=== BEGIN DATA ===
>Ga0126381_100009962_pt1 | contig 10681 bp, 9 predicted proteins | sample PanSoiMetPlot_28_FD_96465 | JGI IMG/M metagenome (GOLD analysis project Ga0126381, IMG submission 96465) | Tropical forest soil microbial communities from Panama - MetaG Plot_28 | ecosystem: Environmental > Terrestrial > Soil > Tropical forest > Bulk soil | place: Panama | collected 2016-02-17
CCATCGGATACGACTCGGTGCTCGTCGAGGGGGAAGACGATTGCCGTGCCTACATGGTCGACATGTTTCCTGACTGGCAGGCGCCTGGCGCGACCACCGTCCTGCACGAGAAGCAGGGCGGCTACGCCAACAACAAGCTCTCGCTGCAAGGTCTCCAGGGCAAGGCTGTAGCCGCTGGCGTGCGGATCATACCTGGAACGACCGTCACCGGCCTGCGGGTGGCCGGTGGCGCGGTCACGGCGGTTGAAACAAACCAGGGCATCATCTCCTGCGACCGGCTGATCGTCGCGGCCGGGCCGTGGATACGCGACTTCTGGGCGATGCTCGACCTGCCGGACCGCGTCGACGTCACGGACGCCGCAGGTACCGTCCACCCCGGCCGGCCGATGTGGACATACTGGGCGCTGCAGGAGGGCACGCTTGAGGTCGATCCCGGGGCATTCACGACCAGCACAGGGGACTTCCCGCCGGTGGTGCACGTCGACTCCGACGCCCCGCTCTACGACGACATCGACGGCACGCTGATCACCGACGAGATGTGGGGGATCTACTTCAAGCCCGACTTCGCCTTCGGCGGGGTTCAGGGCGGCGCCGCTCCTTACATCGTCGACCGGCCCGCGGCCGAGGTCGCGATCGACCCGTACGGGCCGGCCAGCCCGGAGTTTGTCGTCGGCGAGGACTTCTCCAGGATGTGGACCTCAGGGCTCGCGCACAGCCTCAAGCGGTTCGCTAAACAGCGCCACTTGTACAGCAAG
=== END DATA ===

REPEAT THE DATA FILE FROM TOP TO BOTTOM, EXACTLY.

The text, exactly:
>Ga0126381_100009962_pt1 | contig 10681 bp, 9 predicted proteins | sample PanSoiMetPlot_28_FD_96465 | JGI IMG/M metagenome (GOLD analysis project Ga0126381, IMG submission 96465) | Tropical forest soil microbial communities from Panama - MetaG Plot_28 | ecosystem: Environmental > Terrestrial > Soil > Tropical forest > Bulk soil | place: Panama | collected 2016-02-17
CCATCGGATACGACTCGGTGCTCGTCGAGGGGGAAGACGATTGCCGTGCCTACATGGTCGACATGTTTCCTGACTGGCAGGCGCCTGGCGCGACCACCGTCCTGCACGAGAAGCAGGGCGGCTACGCCAACAACAAGCTCTCGCTGCAAGGTCTCCAGGGCAAGGCTGTAGCCGCTGGCGTGCGGATCATACCTGGAACGACCGTCACCGGCCTGCGGGTGGCCGGTGGCGCGGTCACGGCGGTTGAAACAAACCAGGGCATCATCTCCTGCGACCGGCTGATCGTCGCGGCCGGGCCGTGGATACGCGACTTCTGGGCGATGCTCGACCTGCCGGACCGCGTCGACGTCACGGACGCCGCAGGTACCGTCCACCCCGGCCGGCCGATGTGGACATACTGGGCGCTGCAGGAGGGCACGCTTGAGGTCGATCCCGGGGCATTCACGACCAGCACAGGGGACTTCCCGCCGGTGGTGCACGTCGACTCCGACGCCCCGCTCTACGACGACATCGACGGCACGCTGATCACCGACGAGATGTGGGGGATCTACTTCAAGCCCGACTTCGCCTTCGGCGGGGTTCAGGGCGGCGCCGCTCCTTACATCGTCGACCGGCCCGCGGCCGAGGTCGCGATCGACCCGTACGGGCCGGCCAGCCCGGAGTTTGTCGTCGGCGAGGACTTCTCCAGGATGTGGACCTCAGGGCTCGCGCACAGCCTCAAGCGGTTCGCTAAACAGCGCCACTTGTACAGCAAG